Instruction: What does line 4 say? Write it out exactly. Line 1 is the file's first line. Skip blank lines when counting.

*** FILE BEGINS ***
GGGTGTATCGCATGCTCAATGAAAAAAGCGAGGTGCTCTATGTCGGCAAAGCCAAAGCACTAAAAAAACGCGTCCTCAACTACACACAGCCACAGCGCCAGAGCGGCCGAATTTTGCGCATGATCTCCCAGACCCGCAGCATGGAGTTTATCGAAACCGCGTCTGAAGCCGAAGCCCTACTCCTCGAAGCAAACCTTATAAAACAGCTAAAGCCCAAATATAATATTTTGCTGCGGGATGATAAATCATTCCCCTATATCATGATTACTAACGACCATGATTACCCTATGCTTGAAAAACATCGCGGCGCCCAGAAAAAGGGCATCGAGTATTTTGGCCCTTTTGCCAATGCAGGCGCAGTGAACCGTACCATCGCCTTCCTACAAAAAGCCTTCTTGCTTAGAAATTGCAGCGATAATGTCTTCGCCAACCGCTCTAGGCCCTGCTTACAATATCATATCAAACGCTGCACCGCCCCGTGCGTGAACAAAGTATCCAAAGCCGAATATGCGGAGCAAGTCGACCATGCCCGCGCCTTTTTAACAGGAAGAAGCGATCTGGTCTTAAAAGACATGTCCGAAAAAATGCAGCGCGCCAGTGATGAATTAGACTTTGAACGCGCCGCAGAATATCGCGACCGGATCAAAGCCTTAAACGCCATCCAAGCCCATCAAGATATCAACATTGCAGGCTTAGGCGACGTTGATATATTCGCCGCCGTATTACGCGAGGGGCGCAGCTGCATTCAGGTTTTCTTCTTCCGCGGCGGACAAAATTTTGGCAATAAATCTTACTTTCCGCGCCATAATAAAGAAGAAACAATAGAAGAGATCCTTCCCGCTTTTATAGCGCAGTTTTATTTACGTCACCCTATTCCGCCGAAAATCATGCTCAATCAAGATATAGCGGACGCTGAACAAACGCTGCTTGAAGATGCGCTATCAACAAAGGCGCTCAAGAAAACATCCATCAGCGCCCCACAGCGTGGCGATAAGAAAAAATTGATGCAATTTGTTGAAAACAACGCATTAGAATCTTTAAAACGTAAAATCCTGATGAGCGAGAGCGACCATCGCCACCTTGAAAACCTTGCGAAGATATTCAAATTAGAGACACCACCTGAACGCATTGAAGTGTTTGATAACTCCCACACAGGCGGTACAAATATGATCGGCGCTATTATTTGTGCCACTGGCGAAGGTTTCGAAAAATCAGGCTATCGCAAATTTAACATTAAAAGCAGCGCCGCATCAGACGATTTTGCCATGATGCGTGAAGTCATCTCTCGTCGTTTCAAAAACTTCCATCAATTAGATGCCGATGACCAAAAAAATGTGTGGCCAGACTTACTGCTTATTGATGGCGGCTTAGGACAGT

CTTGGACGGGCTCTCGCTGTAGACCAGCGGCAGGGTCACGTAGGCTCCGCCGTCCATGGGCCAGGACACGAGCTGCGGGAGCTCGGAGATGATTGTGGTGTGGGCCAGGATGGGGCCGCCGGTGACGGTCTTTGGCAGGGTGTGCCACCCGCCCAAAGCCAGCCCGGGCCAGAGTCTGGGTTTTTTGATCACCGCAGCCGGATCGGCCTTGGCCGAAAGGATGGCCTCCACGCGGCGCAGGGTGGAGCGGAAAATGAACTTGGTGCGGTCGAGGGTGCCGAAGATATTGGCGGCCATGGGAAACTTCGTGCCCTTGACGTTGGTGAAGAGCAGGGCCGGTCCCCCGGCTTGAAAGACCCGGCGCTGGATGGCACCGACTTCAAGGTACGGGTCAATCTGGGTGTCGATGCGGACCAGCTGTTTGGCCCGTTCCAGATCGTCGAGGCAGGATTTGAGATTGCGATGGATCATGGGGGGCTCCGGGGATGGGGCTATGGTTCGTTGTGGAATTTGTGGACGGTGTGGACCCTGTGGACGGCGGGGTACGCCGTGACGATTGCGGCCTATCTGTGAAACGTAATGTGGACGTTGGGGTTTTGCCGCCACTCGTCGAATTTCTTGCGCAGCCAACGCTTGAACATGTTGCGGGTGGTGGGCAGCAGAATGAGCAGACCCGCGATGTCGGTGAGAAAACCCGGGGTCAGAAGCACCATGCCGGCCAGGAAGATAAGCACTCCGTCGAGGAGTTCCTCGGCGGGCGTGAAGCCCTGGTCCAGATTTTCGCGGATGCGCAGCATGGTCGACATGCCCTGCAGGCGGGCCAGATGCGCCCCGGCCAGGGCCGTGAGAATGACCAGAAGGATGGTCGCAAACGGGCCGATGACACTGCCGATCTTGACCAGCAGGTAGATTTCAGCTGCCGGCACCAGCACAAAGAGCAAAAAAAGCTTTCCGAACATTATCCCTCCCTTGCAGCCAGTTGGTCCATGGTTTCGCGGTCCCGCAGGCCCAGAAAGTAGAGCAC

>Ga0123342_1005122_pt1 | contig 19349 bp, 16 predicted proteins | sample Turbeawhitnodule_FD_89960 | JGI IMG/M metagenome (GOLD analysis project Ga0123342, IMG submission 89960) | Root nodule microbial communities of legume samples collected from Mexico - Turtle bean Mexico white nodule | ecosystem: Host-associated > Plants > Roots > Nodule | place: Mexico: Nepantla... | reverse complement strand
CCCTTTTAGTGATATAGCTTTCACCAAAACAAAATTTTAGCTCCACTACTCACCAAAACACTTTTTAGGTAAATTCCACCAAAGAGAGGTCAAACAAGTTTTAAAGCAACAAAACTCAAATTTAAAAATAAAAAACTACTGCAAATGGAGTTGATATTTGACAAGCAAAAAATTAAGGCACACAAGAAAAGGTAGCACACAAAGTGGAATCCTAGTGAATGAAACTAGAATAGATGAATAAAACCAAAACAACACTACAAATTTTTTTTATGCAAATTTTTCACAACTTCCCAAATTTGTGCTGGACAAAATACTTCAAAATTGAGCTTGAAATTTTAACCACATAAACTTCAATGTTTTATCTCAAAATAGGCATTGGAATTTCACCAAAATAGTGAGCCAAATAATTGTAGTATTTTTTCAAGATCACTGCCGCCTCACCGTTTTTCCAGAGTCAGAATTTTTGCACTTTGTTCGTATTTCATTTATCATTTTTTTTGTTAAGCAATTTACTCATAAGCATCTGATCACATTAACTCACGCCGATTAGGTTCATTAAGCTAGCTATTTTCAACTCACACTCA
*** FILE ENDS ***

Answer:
CCCTTTTAGTGATATAGCTTTCACCAAAACAAAATTTTAGCTCCACTACTCACCAAAACACTTTTTAGGTAAATTCCACCAAAGAGAGGTCAAACAAGTTTTAAAGCAACAAAACTCAAATTTAAAAATAAAAAACTACTGCAAATGGAGTTGATATTTGACAAGCAAAAAATTAAGGCACACAAGAAAAGGTAGCACACAAAGTGGAATCCTAGTGAATGAAACTAGAATAGATGAATAAAACCAAAACAACACTACAAATTTTTTTTATGCAAATTTTTCACAACTTCCCAAATTTGTGCTGGACAAAATACTTCAAAATTGAGCTTGAAATTTTAACCACATAAACTTCAATGTTTTATCTCAAAATAGGCATTGGAATTTCACCAAAATAGTGAGCCAAATAATTGTAGTATTTTTTCAAGATCACTGCCGCCTCACCGTTTTTCCAGAGTCAGAATTTTTGCACTTTGTTCGTATTTCATTTATCATTTTTTTTGTTAAGCAATTTACTCATAAGCATCTGATCACATTAACTCACGCCGATTAGGTTCATTAAGCTAGCTATTTTCAACTCACACTCA